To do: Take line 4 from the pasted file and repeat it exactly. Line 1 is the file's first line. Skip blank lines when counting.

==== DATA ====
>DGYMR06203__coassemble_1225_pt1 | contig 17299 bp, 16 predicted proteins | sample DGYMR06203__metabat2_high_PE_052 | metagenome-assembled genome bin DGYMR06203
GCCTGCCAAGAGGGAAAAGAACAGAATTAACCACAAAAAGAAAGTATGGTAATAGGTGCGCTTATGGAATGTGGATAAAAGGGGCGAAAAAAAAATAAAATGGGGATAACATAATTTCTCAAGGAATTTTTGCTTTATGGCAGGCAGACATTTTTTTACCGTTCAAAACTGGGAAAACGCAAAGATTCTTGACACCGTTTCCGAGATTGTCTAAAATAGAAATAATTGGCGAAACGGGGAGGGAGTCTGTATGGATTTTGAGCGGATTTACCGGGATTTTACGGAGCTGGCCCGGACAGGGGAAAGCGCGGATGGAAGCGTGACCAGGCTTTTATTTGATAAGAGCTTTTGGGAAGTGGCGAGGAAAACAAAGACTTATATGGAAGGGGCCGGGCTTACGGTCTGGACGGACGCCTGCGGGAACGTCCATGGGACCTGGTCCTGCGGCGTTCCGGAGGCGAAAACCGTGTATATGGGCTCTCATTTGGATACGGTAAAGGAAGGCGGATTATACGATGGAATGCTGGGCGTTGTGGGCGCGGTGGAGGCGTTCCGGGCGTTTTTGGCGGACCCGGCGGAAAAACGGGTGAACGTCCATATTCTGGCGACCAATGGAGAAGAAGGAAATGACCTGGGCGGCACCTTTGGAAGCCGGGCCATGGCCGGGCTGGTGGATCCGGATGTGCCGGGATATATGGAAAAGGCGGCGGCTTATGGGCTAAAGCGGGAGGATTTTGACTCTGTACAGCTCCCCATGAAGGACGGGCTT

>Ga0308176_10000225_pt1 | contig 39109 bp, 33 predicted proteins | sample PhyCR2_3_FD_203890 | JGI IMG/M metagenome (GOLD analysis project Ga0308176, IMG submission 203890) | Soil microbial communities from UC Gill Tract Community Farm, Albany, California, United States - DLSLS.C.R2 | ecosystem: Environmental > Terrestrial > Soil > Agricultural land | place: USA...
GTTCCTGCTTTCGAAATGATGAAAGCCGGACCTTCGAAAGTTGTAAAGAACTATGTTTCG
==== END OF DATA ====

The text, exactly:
GTTCCTGCTTTCGAAATGATGAAAGCCGGACCTTCGAAAGTTGTAAAGAACTATGTTTCG